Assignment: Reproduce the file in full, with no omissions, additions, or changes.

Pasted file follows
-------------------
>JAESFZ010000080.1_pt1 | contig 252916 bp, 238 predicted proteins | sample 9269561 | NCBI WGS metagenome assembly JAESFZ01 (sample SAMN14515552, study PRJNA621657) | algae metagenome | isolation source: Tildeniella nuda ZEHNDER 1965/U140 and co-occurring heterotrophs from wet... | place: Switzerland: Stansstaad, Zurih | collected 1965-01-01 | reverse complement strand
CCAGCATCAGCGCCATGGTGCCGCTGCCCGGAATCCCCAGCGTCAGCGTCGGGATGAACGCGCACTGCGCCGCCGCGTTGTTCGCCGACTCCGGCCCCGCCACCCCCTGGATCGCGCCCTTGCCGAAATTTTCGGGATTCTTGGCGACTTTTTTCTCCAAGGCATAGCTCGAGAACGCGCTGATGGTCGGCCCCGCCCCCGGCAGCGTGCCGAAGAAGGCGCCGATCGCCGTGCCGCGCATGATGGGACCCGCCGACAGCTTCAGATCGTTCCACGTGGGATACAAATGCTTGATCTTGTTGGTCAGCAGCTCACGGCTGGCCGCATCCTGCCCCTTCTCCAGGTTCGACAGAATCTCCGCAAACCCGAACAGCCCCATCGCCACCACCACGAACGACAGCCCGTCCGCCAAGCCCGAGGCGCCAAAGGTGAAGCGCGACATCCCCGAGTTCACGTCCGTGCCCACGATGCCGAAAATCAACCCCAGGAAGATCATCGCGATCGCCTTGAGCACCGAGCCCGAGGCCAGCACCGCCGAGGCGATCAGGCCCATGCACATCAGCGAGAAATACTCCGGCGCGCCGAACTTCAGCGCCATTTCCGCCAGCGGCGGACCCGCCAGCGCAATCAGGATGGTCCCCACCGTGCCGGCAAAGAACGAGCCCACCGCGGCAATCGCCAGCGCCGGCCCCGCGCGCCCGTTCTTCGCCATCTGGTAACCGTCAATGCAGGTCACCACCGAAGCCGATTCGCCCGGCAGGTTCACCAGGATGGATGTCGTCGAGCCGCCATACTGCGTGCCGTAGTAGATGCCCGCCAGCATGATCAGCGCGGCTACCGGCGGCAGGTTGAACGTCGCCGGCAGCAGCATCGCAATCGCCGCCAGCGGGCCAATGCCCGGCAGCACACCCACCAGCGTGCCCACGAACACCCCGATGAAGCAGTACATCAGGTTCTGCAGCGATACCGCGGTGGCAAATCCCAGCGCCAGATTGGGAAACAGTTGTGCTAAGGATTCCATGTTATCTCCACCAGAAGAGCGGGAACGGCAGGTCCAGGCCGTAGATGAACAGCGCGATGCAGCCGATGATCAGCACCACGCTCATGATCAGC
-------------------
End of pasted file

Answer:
>JAESFZ010000080.1_pt1 | contig 252916 bp, 238 predicted proteins | sample 9269561 | NCBI WGS metagenome assembly JAESFZ01 (sample SAMN14515552, study PRJNA621657) | algae metagenome | isolation source: Tildeniella nuda ZEHNDER 1965/U140 and co-occurring heterotrophs from wet... | place: Switzerland: Stansstaad, Zurih | collected 1965-01-01 | reverse complement strand
CCAGCATCAGCGCCATGGTGCCGCTGCCCGGAATCCCCAGCGTCAGCGTCGGGATGAACGCGCACTGCGCCGCCGCGTTGTTCGCCGACTCCGGCCCCGCCACCCCCTGGATCGCGCCCTTGCCGAAATTTTCGGGATTCTTGGCGACTTTTTTCTCCAAGGCATAGCTCGAGAACGCGCTGATGGTCGGCCCCGCCCCCGGCAGCGTGCCGAAGAAGGCGCCGATCGCCGTGCCGCGCATGATGGGACCCGCCGACAGCTTCAGATCGTTCCACGTGGGATACAAATGCTTGATCTTGTTGGTCAGCAGCTCACGGCTGGCCGCATCCTGCCCCTTCTCCAGGTTCGACAGAATCTCCGCAAACCCGAACAGCCCCATCGCCACCACCACGAACGACAGCCCGTCCGCCAAGCCCGAGGCGCCAAAGGTGAAGCGCGACATCCCCGAGTTCACGTCCGTGCCCACGATGCCGAAAATCAACCCCAGGAAGATCATCGCGATCGCCTTGAGCACCGAGCCCGAGGCCAGCACCGCCGAGGCGATCAGGCCCATGCACATCAGCGAGAAATACTCCGGCGCGCCGAACTTCAGCGCCATTTCCGCCAGCGGCGGACCCGCCAGCGCAATCAGGATGGTCCCCACCGTGCCGGCAAAGAACGAGCCCACCGCGGCAATCGCCAGCGCCGGCCCCGCGCGCCCGTTCTTCGCCATCTGGTAACCGTCAATGCAGGTCACCACCGAAGCCGATTCGCCCGGCAGGTTCACCAGGATGGATGTCGTCGAGCCGCCATACTGCGTGCCGTAGTAGATGCCCGCCAGCATGATCAGCGCGGCTACCGGCGGCAGGTTGAACGTCGCCGGCAGCAGCATCGCAATCGCCGCCAGCGGGCCAATGCCCGGCAGCACACCCACCAGCGTGCCCACGAACACCCCGATGAAGCAGTACATCAGGTTCTGCAGCGATACCGCGGTGGCAAATCCCAGCGCCAGATTGGGAAACAGTTGTGCTAAGGATTCCATGTTATCTCCACCAGAAGAGCGGGAACGGCAGGTCCAGGCCGTAGATGAACAGCGCGATGCAGCCGATGATCAGCACCACGCTCATGATCAGC